We Made a Pecan Pizza Coffee Cake Recipe from 1968 (And It Still Stands Up)

Sticky buns meet pecan pie in this vintage recipe. Try your hand at making coffee cake for a Sunday morning treat!

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A delicious coffee cake serves as the ideal excuse to eat cake for breakfast. And while they’re typically baked by topping a fluffy cake with cinnamon-sugar streusel, there are other ways to pull it off. This vintage recipe from 1968 completely turns classic coffee cake on its head!

How to Make Pecan Pizza Coffee Cake

This coffee cake may become your new go-to treat! It’s made up of a simple dough paired with an ooey-gooey pecan topping with notes of maple syrup and brown sugar. It’s wonderfully balanced, serving as the ideal breakfast treat, and it’s simple to pull off at home.


Pecan Pizza Coffee Cake IngredientsMolly Allen for Taste Of Home

  • 1/2 cup bran cereal, coarsely crushed
  • 1/4 cup sugar
  • 1 package active dry yeast
  • 1/2 cup warm water
  • 1 egg
  • 1-1/2 cups flour
  • 1 tablespoon vegetable oil
  • 2 teaspoons salt
  • 1 cup chopped pecans
  • 1/3 cup dark brown sugar, packed
  • 1/4 cup maple syrup
  • 2 tablespoons unsalted butter
  • 1 teaspoon ground cinnamon

Editor’s Tip: For extra flavor, use toasted pecans in this recipe.

Tools You’ll Need


Step 1: Activate the yeast

yeast ingredients in a metal bowlMolly Allen for Taste Of Home

In a mixing bowl, add the crushed bran cereal, sugar and yeast. Stir the warm water into the mixture and let it sit for 5 minutes to allow the yeast to activate.

Step 2: Make the dough

Transfer the bowl with the yeast mixture to a stand mixer fitted with the paddle attachment. Add in the egg, 1/2 cup flour, the oil and salt. Beat the mixture on low until it begins to come together. Turn the speed up to high and beat for three minutes. Stir in the remaining flour, and then knead the dough with your hand for one minute. You may need additional flour while kneading, as the dough is quite sticky.

Step 3: Allow the dough to rise

ball of dough in a glass bowlMolly Allen for Taste Of Home

Once the dough has come together, place it in a greased bowl. Cover the bowl with a towel and set it aside to rise in a warm space, allowing it to double in size.

Step 4: Make the topping

In a small saucepan, add the pecans, brown sugar, maple syrup, butter and cinnamon. Stir to combine all of the ingredients and cook on low heat while the sugar dissolves. Do not allow the mixture to boil. Set aside until the dough is ready.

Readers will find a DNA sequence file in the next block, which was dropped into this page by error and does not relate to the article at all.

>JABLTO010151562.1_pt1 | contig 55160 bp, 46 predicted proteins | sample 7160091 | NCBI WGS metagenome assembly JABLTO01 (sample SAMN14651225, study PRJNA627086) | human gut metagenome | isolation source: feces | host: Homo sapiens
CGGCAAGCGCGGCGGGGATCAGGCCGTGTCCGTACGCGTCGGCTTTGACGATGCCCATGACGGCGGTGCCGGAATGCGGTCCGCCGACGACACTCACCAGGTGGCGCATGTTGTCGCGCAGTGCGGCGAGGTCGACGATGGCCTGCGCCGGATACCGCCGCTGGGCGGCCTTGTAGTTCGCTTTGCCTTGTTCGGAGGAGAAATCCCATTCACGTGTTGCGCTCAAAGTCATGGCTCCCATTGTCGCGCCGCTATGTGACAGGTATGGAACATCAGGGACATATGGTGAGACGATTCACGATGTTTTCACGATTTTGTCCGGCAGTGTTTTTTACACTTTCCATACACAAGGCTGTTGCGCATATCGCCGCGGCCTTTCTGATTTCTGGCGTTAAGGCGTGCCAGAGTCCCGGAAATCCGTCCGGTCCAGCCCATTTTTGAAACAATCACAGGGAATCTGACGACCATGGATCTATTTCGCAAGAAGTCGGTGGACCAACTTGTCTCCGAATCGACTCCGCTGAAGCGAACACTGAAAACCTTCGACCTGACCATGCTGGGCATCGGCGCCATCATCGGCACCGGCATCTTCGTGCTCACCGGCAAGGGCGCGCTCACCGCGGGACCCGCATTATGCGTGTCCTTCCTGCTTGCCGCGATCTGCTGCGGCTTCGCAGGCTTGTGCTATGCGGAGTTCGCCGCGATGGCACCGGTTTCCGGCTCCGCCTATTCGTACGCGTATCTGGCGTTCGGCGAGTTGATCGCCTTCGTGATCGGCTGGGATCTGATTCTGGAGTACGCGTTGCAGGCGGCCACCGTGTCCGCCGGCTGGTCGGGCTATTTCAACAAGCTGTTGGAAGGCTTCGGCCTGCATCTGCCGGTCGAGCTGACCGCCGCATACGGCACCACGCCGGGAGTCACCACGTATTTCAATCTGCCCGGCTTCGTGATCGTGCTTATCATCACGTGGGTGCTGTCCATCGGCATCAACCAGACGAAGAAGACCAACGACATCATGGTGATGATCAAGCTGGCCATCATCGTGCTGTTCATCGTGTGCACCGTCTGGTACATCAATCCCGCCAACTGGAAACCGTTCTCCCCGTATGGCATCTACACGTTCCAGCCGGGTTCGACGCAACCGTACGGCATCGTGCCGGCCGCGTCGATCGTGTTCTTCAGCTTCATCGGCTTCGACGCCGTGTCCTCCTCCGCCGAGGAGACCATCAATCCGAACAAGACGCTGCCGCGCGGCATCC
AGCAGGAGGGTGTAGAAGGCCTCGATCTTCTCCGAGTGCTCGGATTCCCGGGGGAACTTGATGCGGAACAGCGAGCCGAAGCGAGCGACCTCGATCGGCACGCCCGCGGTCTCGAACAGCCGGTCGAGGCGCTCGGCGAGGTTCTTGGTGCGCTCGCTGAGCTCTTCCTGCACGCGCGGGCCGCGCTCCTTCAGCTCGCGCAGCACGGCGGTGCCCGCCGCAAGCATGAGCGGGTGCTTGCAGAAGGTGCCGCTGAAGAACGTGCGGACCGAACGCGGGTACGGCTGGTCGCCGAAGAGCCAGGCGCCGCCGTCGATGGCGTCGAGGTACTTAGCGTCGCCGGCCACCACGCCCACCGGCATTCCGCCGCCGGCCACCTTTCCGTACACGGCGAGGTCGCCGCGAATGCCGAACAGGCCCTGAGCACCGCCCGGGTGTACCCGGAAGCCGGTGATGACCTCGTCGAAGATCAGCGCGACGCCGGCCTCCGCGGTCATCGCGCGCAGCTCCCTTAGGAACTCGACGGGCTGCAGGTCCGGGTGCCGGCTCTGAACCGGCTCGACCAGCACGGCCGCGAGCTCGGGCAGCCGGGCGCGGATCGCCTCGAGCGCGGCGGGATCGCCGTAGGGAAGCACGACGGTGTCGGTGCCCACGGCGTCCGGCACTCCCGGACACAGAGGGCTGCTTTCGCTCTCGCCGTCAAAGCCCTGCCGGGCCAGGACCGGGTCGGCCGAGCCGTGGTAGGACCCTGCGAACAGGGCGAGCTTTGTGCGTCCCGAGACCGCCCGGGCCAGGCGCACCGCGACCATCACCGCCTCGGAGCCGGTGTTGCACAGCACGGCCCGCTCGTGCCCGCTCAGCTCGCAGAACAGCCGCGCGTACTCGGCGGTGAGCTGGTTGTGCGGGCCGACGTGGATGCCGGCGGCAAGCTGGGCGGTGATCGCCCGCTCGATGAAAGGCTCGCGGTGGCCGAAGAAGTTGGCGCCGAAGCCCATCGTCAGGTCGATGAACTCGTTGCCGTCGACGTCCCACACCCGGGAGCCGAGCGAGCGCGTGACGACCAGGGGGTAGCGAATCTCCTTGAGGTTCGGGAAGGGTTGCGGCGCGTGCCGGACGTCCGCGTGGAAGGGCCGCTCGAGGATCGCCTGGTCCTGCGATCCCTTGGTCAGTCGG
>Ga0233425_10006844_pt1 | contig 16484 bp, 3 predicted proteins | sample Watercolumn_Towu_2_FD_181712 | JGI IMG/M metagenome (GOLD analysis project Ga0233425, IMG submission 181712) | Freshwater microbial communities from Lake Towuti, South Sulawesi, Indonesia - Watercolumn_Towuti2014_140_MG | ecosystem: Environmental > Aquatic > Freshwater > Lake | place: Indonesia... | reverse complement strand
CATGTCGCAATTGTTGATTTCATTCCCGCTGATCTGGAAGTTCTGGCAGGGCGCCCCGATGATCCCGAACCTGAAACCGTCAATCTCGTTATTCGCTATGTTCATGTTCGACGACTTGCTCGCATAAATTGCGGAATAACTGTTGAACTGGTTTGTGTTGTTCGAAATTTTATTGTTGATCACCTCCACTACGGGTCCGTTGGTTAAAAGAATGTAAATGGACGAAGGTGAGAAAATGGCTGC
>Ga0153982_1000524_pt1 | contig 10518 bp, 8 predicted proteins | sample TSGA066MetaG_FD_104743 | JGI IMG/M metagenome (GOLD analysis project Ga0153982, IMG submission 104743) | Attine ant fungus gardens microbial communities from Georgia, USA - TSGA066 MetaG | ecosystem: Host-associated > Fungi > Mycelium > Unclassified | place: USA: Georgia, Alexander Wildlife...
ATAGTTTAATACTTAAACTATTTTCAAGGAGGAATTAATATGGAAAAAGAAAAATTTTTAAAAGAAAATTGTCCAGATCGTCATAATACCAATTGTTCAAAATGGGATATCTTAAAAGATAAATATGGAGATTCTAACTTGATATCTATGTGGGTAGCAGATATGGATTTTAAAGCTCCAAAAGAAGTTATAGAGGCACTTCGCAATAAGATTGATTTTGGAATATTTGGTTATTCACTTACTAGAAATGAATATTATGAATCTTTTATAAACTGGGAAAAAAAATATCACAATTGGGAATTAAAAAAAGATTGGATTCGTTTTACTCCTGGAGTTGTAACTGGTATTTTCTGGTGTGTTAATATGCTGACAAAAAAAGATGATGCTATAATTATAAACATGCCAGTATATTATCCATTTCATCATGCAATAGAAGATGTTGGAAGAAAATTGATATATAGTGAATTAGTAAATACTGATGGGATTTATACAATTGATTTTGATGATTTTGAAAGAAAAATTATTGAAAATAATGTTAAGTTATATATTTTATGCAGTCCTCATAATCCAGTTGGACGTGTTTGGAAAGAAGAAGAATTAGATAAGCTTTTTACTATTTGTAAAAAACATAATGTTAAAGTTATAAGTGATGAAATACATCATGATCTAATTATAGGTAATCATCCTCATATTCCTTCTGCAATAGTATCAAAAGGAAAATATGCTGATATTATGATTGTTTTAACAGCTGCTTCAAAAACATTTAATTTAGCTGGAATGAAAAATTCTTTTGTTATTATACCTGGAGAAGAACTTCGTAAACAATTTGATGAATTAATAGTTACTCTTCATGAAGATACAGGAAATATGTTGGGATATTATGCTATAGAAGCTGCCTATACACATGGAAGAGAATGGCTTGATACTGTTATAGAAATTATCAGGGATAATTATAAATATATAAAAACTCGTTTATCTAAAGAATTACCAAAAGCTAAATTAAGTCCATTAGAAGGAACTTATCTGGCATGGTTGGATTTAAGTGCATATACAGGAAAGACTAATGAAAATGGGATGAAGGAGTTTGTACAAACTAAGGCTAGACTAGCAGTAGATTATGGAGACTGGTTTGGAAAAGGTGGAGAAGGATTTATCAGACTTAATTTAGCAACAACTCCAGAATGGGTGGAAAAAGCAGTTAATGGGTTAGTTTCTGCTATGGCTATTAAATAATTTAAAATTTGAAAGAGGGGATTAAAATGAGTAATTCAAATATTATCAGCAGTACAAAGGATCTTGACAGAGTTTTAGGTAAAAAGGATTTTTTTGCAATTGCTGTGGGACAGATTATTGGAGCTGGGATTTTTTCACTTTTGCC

Step 5: Shape and top the dough

Pecan Pizza Coffee Cake dough pressed out into a round shapeMolly Allen for Taste Of Home

Preheat the oven to 400˚F.

Once the dough has risen, punch it down. With floured hands, form the dough into a round on a 12-inch pizza pan and crimp the edges to form a barrier. (You can also form it into two 9-inch round cake pans.) Spread the pecan topping on top of the dough, leaving one inch of space all the way around.

Step 6: Time to bake!

Pecan Pizza Coffee Cake dough with topping ready to bakeMolly Allen for Taste Of Home

Place the pizza stone in the oven. It’s important to put a baking sheet underneath to catch drippings, as the pecan topping will spread while baking. Bake for 18-20 minutes until the crust is light golden brown. Remove from the oven and allow the pecan coffee cake to cool before serving.

Here’s What I Thought

Finished Pecan Pizza Coffee Cake on trayMolly Allen for Taste Of Home

Truth be told, I was skeptical of this recipe right off the bat. It certainly didn’t seem like adding bran cereal to a yeast-based dough would produce delicious results. But I was proven wrong!

The coffee cake’s bottom layer has a chewy, fluffy texture with simple flavor. You can taste just a touch of bran flavor, and it’s not terribly sweet. It’s similar to a wheat pizza dough, but once you add the pecan topping, it serves as the ideal base.

The topping is incredibly flavorful, with great taste from the pecans and pops of cinnamon in each bite. It’s not too sweet, which makes this treat entirely too easy to eat! The ooey-gooey pecan topping is remarkably similar to that of a sticky bun, but you have less dough to mess with.

My only qualm was the amount of spreading that occurred with the topping while baking. Definitely don’t skip placing a baking sheet underneath, or you’ll have a mess in the oven.

Overall, it’s a very balanced bake offering a delicious bite. It’s the perfect treat to share around the table on Sunday morning, of course, paired with a cup of coffee.

Recipes from the '60s Worth Trying Today
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Molly Allen
Molly Allen is a previous bakery owner and former event planner. Now, a freelance writer and editor focused on food and beverage, lifestyle, travel and parties, she brings her years of experience and industry knowledge to readers across a variety of platforms.